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Should a apply for a trademark?

Hi guys,

I have an app (Android and iOS, and now a web SAAS version) that altogether is making just a bit less than $500 per month.

Do you think it's worth applying for a trademark for the brand?

My doubt comes from thinking that instead of spending the $500 that the trademark application will cost, I could spend $500 in customer acquisition  that in turn would increase my monthly income.

At what point is a trademark worth it?

Thanks!
Sandy Wilkins Send private email
Tuesday, November 18, 2014
 
 
And I was also going to add if you have any office or company that you would recommend.

I'm a foreign national living outside the US, that would be interested in registering the brand in the US. So experience in cases like this would be a plus.
Sandy Wilkins Send private email
Tuesday, November 18, 2014
 
 
I am not sure that applying for a trademark is worth the cost. Particularly in your stated scenario, which is very common.
Scott Send private email
Tuesday, November 18, 2014
 
 
Hi Scott.

My situation, being that the app isn't making a whole lot, or because I live outside the US?

Thanks!
Sandy Wilkins Send private email
Tuesday, November 18, 2014
 
 
Are you concerned about someone else using the same name and then trying to legally stop you from using the name you have?  That would be my concern and reason for trademarking.

I don't know how this works if you are outside the US - if that can happen or not.
Emily Jones Send private email
Tuesday, November 18, 2014
 
 
A cost more prohibitive than registering your trademark is defending it.

If you don't have the financial resources to legally defend trademark violations, what value does the trademark have?
Marcus from London Send private email
Wednesday, November 19, 2014
 
 
>If you don't have the financial resources to legally defend trademark violations, what value does the trademark have?

I am in a similar boat in that I'm a mISV developing a new product and will trademark my application name in the near future. I would not have the resources to defend it if it came to a full on lawsuit.

However my rational is that it may deter other small businesses from infringing my trademark as they too would not have significant financial resources.

Also if an open source project cropped up which infringed my trademark it would probably be enough to shoot them an email politely advising them of this for them to rename their project.

Finally in the event of my product getting acquired it would seem prudent to at least try to secure the IP (regardless of whether I can defend it or not) which include trademarks (and patents and so on).

At least this is my current thinking,
maxr Send private email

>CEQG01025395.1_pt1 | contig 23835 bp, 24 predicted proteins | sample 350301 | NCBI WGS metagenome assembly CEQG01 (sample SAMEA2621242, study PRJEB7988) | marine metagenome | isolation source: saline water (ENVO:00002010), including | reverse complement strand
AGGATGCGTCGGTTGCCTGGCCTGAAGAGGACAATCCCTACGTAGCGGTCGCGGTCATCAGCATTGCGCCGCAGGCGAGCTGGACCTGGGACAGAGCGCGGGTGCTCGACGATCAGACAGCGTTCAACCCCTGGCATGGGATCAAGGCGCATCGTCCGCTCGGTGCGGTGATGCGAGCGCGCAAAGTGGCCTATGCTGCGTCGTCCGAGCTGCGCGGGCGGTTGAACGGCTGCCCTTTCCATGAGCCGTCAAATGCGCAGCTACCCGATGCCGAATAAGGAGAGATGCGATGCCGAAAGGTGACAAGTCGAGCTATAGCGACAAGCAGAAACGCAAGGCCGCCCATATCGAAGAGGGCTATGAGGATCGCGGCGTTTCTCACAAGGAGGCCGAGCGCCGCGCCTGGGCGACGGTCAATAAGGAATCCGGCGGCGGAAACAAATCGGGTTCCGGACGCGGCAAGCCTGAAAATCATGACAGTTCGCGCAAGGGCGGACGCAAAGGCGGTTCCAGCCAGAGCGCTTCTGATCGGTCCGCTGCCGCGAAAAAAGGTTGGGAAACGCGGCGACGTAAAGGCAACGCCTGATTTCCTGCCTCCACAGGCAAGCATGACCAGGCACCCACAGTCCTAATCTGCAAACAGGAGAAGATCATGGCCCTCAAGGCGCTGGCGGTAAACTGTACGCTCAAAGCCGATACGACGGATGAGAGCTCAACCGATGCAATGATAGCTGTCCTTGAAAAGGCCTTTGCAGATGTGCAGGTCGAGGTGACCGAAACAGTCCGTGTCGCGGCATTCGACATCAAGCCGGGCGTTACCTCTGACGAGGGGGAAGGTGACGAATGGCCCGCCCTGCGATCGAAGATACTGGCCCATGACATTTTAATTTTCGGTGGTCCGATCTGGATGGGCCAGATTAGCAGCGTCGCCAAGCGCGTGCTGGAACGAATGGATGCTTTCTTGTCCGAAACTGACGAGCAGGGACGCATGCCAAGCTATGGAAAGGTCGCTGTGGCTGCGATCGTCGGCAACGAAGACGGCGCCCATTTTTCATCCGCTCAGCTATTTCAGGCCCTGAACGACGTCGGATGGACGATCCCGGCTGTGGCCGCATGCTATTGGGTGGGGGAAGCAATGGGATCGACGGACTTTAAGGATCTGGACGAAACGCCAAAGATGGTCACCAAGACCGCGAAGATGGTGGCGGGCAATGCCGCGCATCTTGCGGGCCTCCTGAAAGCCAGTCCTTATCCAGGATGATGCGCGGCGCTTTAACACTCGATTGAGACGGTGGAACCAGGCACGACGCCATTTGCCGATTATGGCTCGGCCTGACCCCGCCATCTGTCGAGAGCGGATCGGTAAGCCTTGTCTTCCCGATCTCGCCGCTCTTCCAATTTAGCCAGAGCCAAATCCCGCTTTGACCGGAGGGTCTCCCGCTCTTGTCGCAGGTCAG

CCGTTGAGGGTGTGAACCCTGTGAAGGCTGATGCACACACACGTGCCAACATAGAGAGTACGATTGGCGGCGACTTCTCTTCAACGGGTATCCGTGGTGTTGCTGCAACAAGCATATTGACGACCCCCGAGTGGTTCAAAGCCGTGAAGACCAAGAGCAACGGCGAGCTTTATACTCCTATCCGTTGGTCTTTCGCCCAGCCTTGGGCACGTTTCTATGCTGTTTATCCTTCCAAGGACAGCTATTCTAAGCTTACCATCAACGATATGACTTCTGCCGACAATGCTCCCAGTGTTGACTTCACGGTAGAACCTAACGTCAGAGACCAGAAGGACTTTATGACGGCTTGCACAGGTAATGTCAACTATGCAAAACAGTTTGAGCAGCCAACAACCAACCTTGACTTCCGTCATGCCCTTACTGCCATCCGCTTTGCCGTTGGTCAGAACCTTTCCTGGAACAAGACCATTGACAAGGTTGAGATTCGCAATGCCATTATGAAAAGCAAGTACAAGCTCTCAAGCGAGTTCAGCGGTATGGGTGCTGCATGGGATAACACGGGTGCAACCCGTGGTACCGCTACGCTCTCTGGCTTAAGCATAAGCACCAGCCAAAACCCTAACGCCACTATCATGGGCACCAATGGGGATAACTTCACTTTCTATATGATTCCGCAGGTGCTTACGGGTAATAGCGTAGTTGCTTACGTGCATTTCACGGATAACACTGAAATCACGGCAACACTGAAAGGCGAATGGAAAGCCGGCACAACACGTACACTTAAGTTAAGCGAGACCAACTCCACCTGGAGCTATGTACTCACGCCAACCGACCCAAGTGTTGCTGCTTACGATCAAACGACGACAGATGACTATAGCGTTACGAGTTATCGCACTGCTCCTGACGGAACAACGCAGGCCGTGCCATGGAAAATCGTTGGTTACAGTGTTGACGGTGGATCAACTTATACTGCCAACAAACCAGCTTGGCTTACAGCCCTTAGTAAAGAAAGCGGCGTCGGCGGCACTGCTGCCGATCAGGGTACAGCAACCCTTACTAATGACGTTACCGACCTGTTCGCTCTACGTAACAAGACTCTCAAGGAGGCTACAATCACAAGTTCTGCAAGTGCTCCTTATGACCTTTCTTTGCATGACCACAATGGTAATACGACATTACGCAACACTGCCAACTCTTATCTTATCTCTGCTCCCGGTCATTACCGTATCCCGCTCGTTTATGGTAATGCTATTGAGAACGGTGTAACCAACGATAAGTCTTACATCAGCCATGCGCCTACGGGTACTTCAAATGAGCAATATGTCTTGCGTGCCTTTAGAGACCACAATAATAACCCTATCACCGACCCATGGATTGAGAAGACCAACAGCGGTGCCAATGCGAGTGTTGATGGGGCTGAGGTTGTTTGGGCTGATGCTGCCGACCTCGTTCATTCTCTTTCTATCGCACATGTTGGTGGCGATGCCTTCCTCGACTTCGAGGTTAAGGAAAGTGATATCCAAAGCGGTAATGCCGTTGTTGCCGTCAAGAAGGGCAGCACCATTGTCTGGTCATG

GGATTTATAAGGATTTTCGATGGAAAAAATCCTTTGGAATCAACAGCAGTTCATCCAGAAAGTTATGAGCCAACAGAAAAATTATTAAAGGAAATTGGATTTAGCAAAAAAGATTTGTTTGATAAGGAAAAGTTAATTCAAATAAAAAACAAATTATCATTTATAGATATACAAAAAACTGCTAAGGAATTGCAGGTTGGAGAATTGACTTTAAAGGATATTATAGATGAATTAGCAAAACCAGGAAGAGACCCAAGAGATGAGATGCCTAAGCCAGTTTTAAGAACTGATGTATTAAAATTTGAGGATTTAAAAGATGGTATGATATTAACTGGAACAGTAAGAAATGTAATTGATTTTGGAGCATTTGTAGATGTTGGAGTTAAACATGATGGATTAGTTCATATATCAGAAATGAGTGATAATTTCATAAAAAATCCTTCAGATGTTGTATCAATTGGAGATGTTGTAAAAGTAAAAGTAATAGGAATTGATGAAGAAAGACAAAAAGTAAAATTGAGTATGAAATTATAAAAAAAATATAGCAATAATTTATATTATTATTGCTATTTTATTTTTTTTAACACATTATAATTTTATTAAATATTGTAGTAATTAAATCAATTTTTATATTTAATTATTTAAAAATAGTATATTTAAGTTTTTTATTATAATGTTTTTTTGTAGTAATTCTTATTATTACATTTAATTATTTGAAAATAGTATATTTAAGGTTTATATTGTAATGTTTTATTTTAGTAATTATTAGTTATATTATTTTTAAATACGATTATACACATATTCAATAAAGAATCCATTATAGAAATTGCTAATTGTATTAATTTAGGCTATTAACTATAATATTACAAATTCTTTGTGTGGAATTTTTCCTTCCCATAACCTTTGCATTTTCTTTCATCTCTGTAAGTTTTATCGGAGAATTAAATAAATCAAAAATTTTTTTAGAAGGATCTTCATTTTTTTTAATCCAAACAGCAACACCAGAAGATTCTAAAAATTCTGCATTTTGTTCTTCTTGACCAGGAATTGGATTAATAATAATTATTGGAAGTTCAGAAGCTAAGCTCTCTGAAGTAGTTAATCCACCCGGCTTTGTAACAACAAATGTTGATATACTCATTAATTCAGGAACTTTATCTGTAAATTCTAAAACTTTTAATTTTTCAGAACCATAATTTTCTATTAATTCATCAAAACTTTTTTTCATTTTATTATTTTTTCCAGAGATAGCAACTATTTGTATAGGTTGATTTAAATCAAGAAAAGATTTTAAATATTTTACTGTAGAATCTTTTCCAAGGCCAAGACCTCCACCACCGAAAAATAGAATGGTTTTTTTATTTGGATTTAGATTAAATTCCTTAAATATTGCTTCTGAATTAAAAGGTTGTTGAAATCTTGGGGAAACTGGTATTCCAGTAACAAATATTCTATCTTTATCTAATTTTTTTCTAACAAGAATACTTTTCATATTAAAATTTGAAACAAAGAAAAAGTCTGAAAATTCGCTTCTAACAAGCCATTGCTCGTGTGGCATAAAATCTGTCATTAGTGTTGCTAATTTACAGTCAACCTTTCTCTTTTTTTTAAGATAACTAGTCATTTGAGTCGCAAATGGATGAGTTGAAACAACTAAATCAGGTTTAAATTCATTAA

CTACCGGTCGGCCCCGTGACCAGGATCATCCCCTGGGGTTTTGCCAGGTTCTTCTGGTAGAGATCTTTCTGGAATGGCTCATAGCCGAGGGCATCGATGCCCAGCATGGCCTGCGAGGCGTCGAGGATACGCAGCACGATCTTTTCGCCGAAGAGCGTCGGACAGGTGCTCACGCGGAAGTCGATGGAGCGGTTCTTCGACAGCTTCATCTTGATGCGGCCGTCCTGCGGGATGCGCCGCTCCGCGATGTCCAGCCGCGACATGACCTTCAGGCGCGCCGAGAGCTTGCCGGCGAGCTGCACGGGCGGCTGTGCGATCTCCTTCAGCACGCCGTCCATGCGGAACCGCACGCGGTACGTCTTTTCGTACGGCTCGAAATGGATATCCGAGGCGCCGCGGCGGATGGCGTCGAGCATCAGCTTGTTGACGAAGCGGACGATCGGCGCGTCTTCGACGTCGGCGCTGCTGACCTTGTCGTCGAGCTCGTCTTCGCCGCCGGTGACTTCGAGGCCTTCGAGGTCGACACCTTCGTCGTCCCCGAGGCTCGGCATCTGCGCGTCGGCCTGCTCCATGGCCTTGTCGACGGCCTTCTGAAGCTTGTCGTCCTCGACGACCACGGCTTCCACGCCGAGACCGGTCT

Wednesday, November 19, 2014
 
 
Hi maxr,

"However my rational is that it may deter other small businesses from infringing my trademark as they too would not have significant financial resources."

Perhaps; but I'd contend the size (and financial resources) of the perpetrator is irrelevant. However their perception of your financial resources is. Would trademark really deter an unscrupulous large organisation with sufficient financial resources when they are aware that you cannot defend it?

I have a friend who recently spent £600 (circa USD$940) in legal fees to send a cease and desist letter to a comparatively-sized competitor with a *very* similar name and logo (similar enough to confuse customers).

In response, the perpetrator told her to 'go forth and multiply' (well; words to that effect). Her only recourse now is the court lottery system. Perhaps that £600 would have been better spent on marketing?

If your exit plan is getting bought out, these legal tools be warranted, but typically aren't buy-outs  predicated on your business' customers and cash-flow (current and projected).

All the best -
Marcus from London Send private email
Wednesday, November 19, 2014
 
 
Take this for what it's worth.;

From what I've read on the interwebs the use of "tm" does not require registration. Of course it does not offer you legal protect as a registered trademark would. If your intent is to dissuade someone it may be enough. If you are truly looking for legal recourse in the case of infringement then register it. But as mentioned you need deeper pockets for that.
Patrick Hughes Send private email
Wednesday, November 19, 2014
 
 
> If you don't have the financial resources to legally defend trademark violations, what value does the trademark have?

Hang on... whoever registers the TM first in that country, has the sole legal right to use it.  So, how can there be any need to defend?  It's not like the competitor can claim it's "theirs" because it's so obviously not.

It's like registering a unique domain name.  Nobody can just waltz in and claim it's their domain if you own it and registered it first.  Note that I said "unique", as in not a common noun or word and so on.
PSB136 Send private email
Thursday, November 20, 2014
 
 
Hi PSB136,

This is not quite the same as registering a unique domain name, perhaps closer to a patent violation.